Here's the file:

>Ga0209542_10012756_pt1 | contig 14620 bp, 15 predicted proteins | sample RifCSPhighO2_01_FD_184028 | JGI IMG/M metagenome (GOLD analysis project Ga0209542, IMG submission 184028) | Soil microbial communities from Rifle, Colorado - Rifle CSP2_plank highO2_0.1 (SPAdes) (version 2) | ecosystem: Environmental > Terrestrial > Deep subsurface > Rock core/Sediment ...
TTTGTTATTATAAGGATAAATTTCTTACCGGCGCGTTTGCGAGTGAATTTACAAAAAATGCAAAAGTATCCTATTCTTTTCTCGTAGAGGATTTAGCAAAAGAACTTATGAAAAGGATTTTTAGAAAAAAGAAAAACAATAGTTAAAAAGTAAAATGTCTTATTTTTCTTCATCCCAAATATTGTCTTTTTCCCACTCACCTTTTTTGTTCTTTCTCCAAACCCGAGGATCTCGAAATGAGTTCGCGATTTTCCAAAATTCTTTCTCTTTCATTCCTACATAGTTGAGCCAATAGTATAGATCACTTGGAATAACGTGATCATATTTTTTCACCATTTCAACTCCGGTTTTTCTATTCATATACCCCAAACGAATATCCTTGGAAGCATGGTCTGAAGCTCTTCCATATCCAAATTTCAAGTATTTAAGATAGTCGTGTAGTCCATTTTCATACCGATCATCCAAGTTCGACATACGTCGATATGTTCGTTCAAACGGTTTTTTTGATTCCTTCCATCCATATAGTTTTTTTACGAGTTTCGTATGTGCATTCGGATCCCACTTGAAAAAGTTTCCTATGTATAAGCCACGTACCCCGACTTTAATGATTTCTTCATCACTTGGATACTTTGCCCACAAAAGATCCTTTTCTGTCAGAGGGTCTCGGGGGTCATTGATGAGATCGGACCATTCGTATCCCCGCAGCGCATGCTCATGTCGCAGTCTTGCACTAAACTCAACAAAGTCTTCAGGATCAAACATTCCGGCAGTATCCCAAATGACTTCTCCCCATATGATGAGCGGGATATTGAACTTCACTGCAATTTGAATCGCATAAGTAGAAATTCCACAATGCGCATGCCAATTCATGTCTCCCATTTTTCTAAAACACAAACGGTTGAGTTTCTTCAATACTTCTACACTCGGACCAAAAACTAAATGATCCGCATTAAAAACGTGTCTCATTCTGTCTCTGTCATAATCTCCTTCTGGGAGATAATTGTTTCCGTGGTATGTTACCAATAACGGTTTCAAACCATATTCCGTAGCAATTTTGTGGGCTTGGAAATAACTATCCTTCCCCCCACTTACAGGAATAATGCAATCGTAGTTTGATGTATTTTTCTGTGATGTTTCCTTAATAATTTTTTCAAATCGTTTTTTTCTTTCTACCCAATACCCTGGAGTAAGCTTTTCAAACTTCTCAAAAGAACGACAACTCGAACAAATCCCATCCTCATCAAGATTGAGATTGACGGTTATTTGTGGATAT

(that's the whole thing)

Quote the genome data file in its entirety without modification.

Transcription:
>Ga0209542_10012756_pt1 | contig 14620 bp, 15 predicted proteins | sample RifCSPhighO2_01_FD_184028 | JGI IMG/M metagenome (GOLD analysis project Ga0209542, IMG submission 184028) | Soil microbial communities from Rifle, Colorado - Rifle CSP2_plank highO2_0.1 (SPAdes) (version 2) | ecosystem: Environmental > Terrestrial > Deep subsurface > Rock core/Sediment ...
TTTGTTATTATAAGGATAAATTTCTTACCGGCGCGTTTGCGAGTGAATTTACAAAAAATGCAAAAGTATCCTATTCTTTTCTCGTAGAGGATTTAGCAAAAGAACTTATGAAAAGGATTTTTAGAAAAAAGAAAAACAATAGTTAAAAAGTAAAATGTCTTATTTTTCTTCATCCCAAATATTGTCTTTTTCCCACTCACCTTTTTTGTTCTTTCTCCAAACCCGAGGATCTCGAAATGAGTTCGCGATTTTCCAAAATTCTTTCTCTTTCATTCCTACATAGTTGAGCCAATAGTATAGATCACTTGGAATAACGTGATCATATTTTTTCACCATTTCAACTCCGGTTTTTCTATTCATATACCCCAAACGAATATCCTTGGAAGCATGGTCTGAAGCTCTTCCATATCCAAATTTCAAGTATTTAAGATAGTCGTGTAGTCCATTTTCATACCGATCATCCAAGTTCGACATACGTCGATATGTTCGTTCAAACGGTTTTTTTGATTCCTTCCATCCATATAGTTTTTTTACGAGTTTCGTATGTGCATTCGGATCCCACTTGAAAAAGTTTCCTATGTATAAGCCACGTACCCCGACTTTAATGATTTCTTCATCACTTGGATACTTTGCCCACAAAAGATCCTTTTCTGTCAGAGGGTCTCGGGGGTCATTGATGAGATCGGACCATTCGTATCCCCGCAGCGCATGCTCATGTCGCAGTCTTGCACTAAACTCAACAAAGTCTTCAGGATCAAACATTCCGGCAGTATCCCAAATGACTTCTCCCCATATGATGAGCGGGATATTGAACTTCACTGCAATTTGAATCGCATAAGTAGAAATTCCACAATGCGCATGCCAATTCATGTCTCCCATTTTTCTAAAACACAAACGGTTGAGTTTCTTCAATACTTCTACACTCGGACCAAAAACTAAATGATCCGCATTAAAAACGTGTCTCATTCTGTCTCTGTCATAATCTCCTTCTGGGAGATAATTGTTTCCGTGGTATGTTACCAATAACGGTTTCAAACCATATTCCGTAGCAATTTTGTGGGCTTGGAAATAACTATCCTTCCCCCCACTTACAGGAATAATGCAATCGTAGTTTGATGTATTTTTCTGTGATGTTTCCTTAATAATTTTTTCAAATCGTTTTTTTCTTTCTACCCAATACCCTGGAGTAAGCTTTTCAAACTTCTCAAAAGAACGACAACTCGAACAAATCCCATCCTCATCAAGATTGAGATTGACGGTTATTTGTGGATAT